A Soldiers Story:Letters From Iraq
April 25, 2008
Letters From Iraq Archive

Posted April 25, 2008


Outside the Wire

so i've officially had boots on the ground outside the wire. -nothing too exciting. the other day i went out for a 24 (29) hour mission. the mortars (us) were tasked w/ rolling out with 2nd platoon to assist in a 'show of force' convoy/security with the Iraqi Army.

we convoyed out to a Combat OutPost that alpa company has set up w/ the IA. the IA mainly runs the place but we provide visible support (the show of force) to make sure they don't lose it.

the convoy consisted of about four strykers and some semi trucks. i rode in the back of the mortar carrier in the assistant gunner's seat (he would actually be the one to fire the rounds, supposing we'd bothered to bring any -they're heavy enough to affect the ride (33 lbs each adds up quick)) which is located at the back left of the stryker, sideways, so my right shoulder is leaning against the ramp/door and i have a great view of fatty's profile who is sitting in the gunner's seat across from me, facing forward. to my left/the front i have an excellent view of the lower rear half of my squad leader who is standing out the hatch in the middle of the truck. lopez is next to him in the gunner's hatch manning the 240 machine gun.

we were supposed to leave at 8:30 but i guess better late than never, right? in case you've never had to lay down in the back of a pickup at night so your buddy doesn't get pulled over, you have NO idea where you're going. we did at least have headphones/mics for our helmets so we can at least hear what the guys in the hatch and the driver are talking about and talk to them too.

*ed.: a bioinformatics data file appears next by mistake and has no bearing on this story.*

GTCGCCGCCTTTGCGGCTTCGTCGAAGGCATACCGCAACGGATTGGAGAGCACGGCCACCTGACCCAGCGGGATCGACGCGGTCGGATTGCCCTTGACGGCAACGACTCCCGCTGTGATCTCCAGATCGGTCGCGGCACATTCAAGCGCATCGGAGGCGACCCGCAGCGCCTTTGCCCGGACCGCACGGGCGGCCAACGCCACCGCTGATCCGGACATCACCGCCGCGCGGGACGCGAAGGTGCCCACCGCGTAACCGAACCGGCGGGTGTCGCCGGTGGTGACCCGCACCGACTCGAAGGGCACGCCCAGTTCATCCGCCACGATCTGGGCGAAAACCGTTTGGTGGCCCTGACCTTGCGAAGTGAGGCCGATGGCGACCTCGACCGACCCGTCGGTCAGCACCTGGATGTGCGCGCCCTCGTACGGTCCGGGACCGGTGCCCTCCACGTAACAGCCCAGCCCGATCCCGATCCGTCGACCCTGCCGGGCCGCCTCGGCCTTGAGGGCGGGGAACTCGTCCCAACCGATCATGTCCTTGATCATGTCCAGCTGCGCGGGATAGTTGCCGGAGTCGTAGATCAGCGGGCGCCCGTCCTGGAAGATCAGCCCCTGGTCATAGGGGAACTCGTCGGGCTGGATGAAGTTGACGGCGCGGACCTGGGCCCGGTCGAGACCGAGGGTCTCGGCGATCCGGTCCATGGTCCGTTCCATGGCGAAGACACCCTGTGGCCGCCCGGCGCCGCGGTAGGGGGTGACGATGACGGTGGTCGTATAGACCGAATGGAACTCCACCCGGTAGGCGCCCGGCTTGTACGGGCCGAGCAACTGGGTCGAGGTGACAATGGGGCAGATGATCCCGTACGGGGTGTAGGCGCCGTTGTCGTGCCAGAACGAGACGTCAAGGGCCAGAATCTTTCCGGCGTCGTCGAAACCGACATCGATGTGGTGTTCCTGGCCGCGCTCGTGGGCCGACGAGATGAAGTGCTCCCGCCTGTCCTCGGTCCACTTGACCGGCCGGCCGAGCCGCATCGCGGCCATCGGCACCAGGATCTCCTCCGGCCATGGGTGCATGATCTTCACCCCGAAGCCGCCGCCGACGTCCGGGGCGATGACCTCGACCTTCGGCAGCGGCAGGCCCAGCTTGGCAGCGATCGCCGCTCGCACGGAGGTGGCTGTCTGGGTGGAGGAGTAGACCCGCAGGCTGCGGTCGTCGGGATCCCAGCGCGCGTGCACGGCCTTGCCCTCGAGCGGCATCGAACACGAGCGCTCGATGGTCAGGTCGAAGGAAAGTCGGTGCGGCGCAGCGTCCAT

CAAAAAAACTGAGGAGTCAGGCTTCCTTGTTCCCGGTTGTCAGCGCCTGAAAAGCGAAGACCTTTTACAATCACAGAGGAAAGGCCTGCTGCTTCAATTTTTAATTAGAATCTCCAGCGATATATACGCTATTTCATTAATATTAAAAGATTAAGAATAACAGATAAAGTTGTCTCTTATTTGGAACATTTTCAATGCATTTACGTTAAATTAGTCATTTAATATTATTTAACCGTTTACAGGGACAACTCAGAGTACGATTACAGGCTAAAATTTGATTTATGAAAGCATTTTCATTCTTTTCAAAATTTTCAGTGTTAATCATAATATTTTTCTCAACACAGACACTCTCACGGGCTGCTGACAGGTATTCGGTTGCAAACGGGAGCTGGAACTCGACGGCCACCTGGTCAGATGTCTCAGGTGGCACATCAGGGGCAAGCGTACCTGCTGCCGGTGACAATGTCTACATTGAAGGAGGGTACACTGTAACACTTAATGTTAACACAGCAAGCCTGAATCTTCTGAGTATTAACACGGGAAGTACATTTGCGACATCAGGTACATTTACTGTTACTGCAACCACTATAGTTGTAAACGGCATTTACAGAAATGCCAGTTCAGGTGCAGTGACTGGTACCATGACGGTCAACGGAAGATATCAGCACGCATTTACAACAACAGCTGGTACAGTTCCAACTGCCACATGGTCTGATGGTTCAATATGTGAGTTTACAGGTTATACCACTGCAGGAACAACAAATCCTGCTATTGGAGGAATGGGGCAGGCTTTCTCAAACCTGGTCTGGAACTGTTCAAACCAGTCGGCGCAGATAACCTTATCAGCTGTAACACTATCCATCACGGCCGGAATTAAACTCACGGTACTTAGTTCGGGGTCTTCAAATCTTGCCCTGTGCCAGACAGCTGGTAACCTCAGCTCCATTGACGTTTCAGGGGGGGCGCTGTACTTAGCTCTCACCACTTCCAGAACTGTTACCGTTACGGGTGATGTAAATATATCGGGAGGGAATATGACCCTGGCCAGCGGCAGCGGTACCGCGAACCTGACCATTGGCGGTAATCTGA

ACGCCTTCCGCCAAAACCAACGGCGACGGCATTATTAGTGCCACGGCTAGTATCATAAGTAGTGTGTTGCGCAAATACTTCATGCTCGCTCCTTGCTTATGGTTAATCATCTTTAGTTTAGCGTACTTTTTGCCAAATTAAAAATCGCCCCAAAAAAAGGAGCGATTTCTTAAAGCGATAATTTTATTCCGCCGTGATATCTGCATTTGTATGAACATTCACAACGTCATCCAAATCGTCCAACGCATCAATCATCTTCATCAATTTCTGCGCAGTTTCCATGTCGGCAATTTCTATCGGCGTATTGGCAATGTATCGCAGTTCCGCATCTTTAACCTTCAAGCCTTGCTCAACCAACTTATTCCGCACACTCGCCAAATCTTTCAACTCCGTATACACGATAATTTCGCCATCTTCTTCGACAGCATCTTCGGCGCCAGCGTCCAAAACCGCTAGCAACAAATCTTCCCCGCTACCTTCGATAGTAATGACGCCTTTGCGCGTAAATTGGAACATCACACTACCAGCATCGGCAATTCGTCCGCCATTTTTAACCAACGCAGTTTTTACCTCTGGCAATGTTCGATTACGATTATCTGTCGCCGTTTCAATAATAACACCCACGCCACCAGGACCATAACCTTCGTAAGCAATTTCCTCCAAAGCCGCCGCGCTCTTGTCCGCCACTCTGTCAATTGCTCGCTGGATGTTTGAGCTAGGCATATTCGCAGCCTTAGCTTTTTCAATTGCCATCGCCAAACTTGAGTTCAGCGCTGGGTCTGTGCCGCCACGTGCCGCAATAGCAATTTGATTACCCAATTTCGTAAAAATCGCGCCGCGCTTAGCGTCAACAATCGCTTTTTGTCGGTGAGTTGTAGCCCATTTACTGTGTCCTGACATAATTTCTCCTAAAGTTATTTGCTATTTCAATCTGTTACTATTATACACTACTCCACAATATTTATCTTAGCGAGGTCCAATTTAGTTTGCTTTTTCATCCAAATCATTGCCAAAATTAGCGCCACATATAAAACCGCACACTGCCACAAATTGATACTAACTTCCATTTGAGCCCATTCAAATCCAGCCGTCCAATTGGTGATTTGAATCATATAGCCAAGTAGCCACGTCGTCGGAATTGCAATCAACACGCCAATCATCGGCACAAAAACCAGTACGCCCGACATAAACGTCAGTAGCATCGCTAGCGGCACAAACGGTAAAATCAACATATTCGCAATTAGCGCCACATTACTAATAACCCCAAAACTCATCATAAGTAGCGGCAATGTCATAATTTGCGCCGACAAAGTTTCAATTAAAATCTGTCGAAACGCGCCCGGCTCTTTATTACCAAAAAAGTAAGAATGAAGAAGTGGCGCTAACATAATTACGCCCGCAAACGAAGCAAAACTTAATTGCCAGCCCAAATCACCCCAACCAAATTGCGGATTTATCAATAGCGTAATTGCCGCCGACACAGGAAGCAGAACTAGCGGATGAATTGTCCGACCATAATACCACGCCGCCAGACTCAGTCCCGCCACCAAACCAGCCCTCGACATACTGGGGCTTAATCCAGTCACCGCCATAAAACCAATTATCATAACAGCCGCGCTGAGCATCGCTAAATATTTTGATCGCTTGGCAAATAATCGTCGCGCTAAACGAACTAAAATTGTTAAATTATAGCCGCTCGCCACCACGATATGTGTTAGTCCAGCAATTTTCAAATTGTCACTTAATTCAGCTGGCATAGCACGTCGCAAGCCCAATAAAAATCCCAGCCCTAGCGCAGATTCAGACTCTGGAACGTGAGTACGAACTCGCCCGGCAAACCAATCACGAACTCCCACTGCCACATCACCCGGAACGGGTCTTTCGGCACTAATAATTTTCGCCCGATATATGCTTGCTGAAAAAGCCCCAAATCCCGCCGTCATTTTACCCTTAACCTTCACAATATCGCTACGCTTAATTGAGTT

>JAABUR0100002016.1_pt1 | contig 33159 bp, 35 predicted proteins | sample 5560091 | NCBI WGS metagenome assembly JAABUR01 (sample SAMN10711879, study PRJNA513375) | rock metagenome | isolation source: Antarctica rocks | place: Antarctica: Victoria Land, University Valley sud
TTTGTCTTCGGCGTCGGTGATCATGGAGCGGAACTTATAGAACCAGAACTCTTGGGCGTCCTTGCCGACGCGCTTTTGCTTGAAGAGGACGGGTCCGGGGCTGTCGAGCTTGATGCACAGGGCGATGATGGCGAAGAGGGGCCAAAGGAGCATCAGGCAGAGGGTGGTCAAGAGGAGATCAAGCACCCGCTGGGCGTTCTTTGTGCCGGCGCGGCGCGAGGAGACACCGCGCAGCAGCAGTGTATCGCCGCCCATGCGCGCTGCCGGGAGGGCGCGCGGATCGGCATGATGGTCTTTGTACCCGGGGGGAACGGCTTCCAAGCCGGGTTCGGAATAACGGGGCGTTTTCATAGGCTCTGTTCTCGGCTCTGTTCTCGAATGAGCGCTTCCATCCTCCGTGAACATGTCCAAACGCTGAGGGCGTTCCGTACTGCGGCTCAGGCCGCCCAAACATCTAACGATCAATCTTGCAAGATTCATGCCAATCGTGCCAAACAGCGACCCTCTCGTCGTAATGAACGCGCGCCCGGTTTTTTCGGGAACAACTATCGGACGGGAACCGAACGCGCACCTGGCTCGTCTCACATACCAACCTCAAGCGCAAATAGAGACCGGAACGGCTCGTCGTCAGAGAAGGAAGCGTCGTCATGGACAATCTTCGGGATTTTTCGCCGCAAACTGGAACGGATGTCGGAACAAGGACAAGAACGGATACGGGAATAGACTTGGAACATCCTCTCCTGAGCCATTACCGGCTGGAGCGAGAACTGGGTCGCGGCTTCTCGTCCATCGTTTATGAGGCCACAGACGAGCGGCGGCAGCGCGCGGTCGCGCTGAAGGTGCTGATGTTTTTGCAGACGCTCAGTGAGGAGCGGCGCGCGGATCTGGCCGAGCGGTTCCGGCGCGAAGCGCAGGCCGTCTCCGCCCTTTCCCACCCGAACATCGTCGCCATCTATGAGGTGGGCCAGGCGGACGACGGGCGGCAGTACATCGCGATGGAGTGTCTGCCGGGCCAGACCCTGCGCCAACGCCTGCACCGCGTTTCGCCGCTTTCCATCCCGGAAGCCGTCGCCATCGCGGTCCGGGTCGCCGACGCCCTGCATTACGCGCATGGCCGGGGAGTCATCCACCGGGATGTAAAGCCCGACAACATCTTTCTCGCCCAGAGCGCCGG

over the headset i'm hearing:
okay guys, we're outside the wire-
LOPEZ!? what happened to the tunes? (you can plug your iPod into the headset circuit)
oh shit...
you got highway to hell, man?

-and i'm bouncing down the road in the back of a stryker listening to AC/DC holding my rifle and leaning against a 120mm cannon. i'm as far from the steering wheel as you can get, but i find the cannon makes a good substitute drum set.
the ride was about forty minutes and consisted of sgt Jenkins yelling at Eidson, the driver, the whole way. we passed through at least five Iraqi Police checkpoints, which we don't stop for.
as we're puling in to town i can hear lopez again- "man i hate this fuckin' country. look at this place, they can't even clean up after themselves..." once we got there... we sat... and sat. we were still outside the COP. apparently those trucks we convoyed over with were doing some work out front and all the strykers were parked around them to provide security.
i drifted in and out of sleep for hours, more or less stuck in my chair -not much room to move around in that thing. it was kinda hot and seventy pounds of body armor doesn't really help either. so you compensate by drinking a whole lot of water. and when the bottle's empty, you -um- fill it right back up. now THAT takes some maneuvering. (fatty got stage fright -haha)
after several hours of this i hear sgt jenkins- "this is rediculous. broullire? sardina? [fatty's real name. easily translated to sardine, sardunya, or celina :-)] drop ramp and get out. you might as well see what this place looks like. and grab a box of MRE's off the side of the truck, i'm hungry."